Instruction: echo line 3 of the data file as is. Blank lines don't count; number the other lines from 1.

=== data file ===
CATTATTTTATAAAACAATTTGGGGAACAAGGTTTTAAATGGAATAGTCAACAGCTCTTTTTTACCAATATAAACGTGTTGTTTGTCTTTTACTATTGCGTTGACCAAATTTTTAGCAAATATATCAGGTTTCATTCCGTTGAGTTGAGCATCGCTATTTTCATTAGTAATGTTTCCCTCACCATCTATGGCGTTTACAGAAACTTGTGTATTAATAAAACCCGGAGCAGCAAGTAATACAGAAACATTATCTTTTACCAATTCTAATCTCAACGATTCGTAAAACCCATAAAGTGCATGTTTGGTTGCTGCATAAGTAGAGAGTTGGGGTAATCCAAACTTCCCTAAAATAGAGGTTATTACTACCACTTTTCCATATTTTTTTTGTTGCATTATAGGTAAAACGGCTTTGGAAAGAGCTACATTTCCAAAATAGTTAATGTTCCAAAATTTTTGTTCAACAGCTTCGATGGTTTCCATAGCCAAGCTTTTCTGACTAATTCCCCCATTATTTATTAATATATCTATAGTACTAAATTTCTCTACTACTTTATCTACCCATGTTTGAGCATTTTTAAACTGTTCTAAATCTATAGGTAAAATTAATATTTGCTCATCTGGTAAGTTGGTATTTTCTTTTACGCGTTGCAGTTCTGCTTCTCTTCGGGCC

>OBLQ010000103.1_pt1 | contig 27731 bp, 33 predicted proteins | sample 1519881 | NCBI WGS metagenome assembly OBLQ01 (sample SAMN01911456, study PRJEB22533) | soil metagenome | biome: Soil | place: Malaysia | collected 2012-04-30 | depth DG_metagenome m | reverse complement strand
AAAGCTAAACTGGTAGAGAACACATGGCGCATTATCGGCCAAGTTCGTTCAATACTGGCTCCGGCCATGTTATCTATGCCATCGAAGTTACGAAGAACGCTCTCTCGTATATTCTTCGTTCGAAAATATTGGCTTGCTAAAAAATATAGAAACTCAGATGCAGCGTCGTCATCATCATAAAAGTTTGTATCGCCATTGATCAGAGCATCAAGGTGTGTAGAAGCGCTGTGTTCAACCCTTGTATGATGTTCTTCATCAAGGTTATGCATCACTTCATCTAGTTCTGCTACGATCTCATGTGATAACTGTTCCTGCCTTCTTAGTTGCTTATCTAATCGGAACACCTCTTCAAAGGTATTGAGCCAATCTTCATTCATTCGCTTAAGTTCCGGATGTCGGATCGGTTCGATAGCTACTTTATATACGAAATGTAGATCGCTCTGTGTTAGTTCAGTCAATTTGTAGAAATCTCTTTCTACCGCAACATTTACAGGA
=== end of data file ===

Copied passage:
AAAGCTAAACTGGTAGAGAACACATGGCGCATTATCGGCCAAGTTCGTTCAATACTGGCTCCGGCCATGTTATCTATGCCATCGAAGTTACGAAGAACGCTCTCTCGTATATTCTTCGTTCGAAAATATTGGCTTGCTAAAAAATATAGAAACTCAGATGCAGCGTCGTCATCATCATAAAAGTTTGTATCGCCATTGATCAGAGCATCAAGGTGTGTAGAAGCGCTGTGTTCAACCCTTGTATGATGTTCTTCATCAAGGTTATGCATCACTTCATCTAGTTCTGCTACGATCTCATGTGATAACTGTTCCTGCCTTCTTAGTTGCTTATCTAATCGGAACACCTCTTCAAAGGTATTGAGCCAATCTTCATTCATTCGCTTAAGTTCCGGATGTCGGATCGGTTCGATAGCTACTTTATATACGAAATGTAGATCGCTCTGTGTTAGTTCAGTCAATTTGTAGAAATCTCTTTCTACCGCAACATTTACAGGA